About 20 or so years ago, the number of people in the business world writing and sending memos began to substantially decrease. You remember those to-from-date-subject missives sent person-to-person and between departments, right? They were printed on paper and arrived in countless “in” trays and office door mailboxes tucked into interoffice envelopes that were sealed shut with a small piece of string.
Correspondence among business colleagues didn’t cease, but doing it via paper did.
Vancouver technology entrepreneur Thierry Levasseur, one of Canada’s top go-to online security experts, recalls those days and the positive and maybe not-so-positive implications they brought with them.
According to him, as email grew as a business communication channel, it facilitated people’s ability to connect quickly. But it also opened the doors to all types of unwanted email.
It also made professionals in the tech arena aware of the growing need for email security. He recognized early in the game that email was vulnerable to hackers and scammers, making it a problem to maintain confidentiality and privacy.
Today, there are countless professionals who fit the definition of what some are calling “cyberpreneurs.” According to Himanshu Joshi, associate professor at IMI New Delhi, “Cyberpreneurship is a phenomenon unique to the digital age, having originated from the fusion of cyber—a prefix that symbolizes digitization of established systems; and entrepreneurship, the commercial backbone shaping modern economies.”
He writes that, “Following this logic, cyberpreneurs are essentially professionals who digitize access to their products and services by leveraging information technology, especially the Internet.”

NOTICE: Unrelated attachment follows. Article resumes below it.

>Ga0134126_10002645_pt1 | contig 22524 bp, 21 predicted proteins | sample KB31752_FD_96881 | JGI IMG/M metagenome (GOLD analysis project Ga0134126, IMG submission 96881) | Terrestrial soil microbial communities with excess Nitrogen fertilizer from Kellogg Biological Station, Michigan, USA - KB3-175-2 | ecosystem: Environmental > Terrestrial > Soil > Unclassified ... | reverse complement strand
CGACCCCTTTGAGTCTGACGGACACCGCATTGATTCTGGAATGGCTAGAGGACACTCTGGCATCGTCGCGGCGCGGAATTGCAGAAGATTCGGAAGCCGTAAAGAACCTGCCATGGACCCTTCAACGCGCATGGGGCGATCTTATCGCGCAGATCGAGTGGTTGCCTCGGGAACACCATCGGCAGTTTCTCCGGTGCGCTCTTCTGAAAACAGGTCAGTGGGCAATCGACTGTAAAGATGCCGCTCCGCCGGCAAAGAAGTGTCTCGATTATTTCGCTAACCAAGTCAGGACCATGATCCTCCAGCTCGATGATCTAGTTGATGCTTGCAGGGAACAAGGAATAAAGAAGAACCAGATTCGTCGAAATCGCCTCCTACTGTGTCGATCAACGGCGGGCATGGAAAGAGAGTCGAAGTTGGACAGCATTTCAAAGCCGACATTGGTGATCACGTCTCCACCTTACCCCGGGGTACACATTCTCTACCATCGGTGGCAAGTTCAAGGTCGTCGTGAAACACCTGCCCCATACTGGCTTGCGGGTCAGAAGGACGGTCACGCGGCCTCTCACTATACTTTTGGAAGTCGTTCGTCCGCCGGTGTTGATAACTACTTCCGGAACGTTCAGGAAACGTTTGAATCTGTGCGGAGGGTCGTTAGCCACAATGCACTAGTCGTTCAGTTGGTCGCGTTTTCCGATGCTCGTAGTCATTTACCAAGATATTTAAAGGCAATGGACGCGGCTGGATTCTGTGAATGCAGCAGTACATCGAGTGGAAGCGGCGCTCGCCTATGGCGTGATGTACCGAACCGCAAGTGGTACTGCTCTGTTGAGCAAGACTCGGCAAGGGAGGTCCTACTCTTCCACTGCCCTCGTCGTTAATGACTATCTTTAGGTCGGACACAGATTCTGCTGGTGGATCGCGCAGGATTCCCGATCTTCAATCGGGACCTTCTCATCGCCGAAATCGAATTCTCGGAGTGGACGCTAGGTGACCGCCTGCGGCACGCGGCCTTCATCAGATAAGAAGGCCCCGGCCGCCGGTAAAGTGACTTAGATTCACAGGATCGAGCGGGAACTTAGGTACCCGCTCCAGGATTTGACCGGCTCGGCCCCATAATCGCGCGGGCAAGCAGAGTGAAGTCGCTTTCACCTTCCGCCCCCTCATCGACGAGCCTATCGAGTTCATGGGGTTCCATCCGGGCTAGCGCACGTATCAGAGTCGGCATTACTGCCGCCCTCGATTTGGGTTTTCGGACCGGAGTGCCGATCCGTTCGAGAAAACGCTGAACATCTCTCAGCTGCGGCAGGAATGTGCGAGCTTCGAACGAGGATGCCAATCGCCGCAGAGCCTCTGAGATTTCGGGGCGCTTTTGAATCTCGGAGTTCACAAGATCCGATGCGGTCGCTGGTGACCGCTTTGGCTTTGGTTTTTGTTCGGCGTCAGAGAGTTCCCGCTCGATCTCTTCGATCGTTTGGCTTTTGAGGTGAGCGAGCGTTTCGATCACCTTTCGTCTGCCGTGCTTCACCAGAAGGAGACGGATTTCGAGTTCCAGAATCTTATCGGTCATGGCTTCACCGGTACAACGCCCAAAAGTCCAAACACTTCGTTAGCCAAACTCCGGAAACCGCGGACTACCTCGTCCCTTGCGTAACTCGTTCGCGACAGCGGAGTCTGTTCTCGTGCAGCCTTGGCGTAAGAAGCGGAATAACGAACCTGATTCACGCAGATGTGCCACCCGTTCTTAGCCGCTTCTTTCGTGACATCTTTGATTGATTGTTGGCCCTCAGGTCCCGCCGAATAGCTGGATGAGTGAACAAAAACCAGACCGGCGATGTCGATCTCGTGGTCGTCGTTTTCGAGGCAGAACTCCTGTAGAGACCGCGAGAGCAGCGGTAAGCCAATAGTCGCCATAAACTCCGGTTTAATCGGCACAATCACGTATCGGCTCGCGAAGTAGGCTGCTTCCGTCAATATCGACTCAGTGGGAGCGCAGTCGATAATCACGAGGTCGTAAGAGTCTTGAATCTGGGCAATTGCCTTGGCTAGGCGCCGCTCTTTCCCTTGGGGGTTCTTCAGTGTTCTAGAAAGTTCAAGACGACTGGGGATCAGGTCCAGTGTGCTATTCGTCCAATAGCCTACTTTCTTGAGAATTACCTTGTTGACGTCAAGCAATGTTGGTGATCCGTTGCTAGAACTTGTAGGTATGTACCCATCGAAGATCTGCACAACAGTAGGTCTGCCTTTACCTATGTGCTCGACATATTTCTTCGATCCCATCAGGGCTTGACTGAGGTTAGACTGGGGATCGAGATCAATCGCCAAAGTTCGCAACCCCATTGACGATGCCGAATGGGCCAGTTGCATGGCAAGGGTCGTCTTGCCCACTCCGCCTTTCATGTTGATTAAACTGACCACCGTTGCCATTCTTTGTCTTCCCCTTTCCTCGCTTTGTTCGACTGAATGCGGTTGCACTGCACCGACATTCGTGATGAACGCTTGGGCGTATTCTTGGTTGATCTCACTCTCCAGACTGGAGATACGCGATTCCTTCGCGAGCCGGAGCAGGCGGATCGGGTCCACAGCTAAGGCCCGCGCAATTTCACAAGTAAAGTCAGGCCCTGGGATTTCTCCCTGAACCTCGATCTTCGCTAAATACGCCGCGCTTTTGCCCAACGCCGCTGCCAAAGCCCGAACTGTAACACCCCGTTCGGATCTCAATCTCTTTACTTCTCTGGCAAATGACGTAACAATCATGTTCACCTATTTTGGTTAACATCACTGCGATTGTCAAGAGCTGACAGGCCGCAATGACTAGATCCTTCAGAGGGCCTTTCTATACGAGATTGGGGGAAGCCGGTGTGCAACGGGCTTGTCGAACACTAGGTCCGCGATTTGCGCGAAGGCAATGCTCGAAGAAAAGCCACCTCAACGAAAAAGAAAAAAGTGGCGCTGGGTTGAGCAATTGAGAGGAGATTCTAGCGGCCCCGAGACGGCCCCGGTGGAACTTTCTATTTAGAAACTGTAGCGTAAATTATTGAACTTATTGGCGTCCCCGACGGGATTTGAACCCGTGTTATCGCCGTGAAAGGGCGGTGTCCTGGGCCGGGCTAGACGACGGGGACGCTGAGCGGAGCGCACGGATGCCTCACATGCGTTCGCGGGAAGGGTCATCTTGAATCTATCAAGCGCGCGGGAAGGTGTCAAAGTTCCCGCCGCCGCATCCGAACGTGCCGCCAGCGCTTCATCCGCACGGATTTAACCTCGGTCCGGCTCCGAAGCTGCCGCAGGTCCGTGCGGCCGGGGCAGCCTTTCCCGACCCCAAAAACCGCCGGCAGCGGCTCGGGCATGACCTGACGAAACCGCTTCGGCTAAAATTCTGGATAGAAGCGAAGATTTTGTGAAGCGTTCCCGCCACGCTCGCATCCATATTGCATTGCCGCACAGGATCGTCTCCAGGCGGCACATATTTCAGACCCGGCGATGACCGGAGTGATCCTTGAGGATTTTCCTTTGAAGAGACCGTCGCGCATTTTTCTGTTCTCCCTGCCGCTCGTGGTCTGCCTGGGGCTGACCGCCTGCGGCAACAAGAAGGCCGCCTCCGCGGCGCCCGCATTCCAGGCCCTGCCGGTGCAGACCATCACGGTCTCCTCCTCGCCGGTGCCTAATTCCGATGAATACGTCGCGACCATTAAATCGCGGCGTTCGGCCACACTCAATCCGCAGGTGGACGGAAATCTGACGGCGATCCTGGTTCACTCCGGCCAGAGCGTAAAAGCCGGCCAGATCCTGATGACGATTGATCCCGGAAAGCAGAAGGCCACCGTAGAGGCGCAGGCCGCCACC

As the Internet has grown in popularity, evolving from its role as a business tool in the early 1990s to today’s all-encompassing public dependence on online platforms for everything from social messaging to entertainment, it has continued to attract criminals, activists and others who leverage the technology for a range of nefarious purposes.
Every day, countless cybercriminals around the world log on and use their finely honed hacking skills to make money, get themselves noticed, and even disrupt enterprises and governmental bodies. “Because these events are so prevalent,” says Thierry Levasseur, “people like me as well as my peers have become trusted advisors to a range of clients who are looking to address these problems.”
According to an article on Wired.com, “McAfee recently reported that cybercrime is a growth industry where the returns are great and the risks are low. In fact, McAfee estimates that the likely annual cost to the global economy from cybercrime is more than $400 billion, a number that is more than the national income of most countries.”
Many in the know say that as technology continues to change, there will be a need for cybersecurity expertise. Thierry Levasseur realized this several years ago, and says the need for safe, secure online protection is and will always be a constant. Others agree.
“Cybersecurity almost always finds a new market two to three years after a disruptive technology emerges,” write Yoav Leitersdorf and Ofer Schreiber, managing partner and partner, respectively, at YL Ventures. “Virtual containers, autonomous vehicles, and drones, for instance, have created some of the latest and greatest opportunities in cybersecurity. Right now, someone is inventing a technology that will spawn massive security issues.”c